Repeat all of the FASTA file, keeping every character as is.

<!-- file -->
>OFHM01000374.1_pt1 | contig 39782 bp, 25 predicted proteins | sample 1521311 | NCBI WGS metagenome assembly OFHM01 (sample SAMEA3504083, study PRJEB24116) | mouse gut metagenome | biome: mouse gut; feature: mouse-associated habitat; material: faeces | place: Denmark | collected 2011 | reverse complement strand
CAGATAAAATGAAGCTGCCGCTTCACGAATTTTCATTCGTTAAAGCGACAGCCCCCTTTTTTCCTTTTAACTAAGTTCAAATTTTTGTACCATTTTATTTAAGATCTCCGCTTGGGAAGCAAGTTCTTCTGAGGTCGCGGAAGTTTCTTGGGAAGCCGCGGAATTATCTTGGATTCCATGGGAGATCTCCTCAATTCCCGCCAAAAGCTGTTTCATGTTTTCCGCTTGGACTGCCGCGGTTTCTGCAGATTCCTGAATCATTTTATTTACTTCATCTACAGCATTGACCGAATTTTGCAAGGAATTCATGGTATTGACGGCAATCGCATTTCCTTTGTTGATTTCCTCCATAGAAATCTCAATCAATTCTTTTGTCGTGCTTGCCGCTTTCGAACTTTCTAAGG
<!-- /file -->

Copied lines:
>OFHM01000374.1_pt1 | contig 39782 bp, 25 predicted proteins | sample 1521311 | NCBI WGS metagenome assembly OFHM01 (sample SAMEA3504083, study PRJEB24116) | mouse gut metagenome | biome: mouse gut; feature: mouse-associated habitat; material: faeces | place: Denmark | collected 2011 | reverse complement strand
CAGATAAAATGAAGCTGCCGCTTCACGAATTTTCATTCGTTAAAGCGACAGCCCCCTTTTTTCCTTTTAACTAAGTTCAAATTTTTGTACCATTTTATTTAAGATCTCCGCTTGGGAAGCAAGTTCTTCTGAGGTCGCGGAAGTTTCTTGGGAAGCCGCGGAATTATCTTGGATTCCATGGGAGATCTCCTCAATTCCCGCCAAAAGCTGTTTCATGTTTTCCGCTTGGACTGCCGCGGTTTCTGCAGATTCCTGAATCATTTTATTTACTTCATCTACAGCATTGACCGAATTTTGCAAGGAATTCATGGTATTGACGGCAATCGCATTTCCTTTGTTGATTTCCTCCATAGAAATCTCAATCAATTCTTTTGTCGTGCTTGCCGCTTTCGAACTTTCTAAGG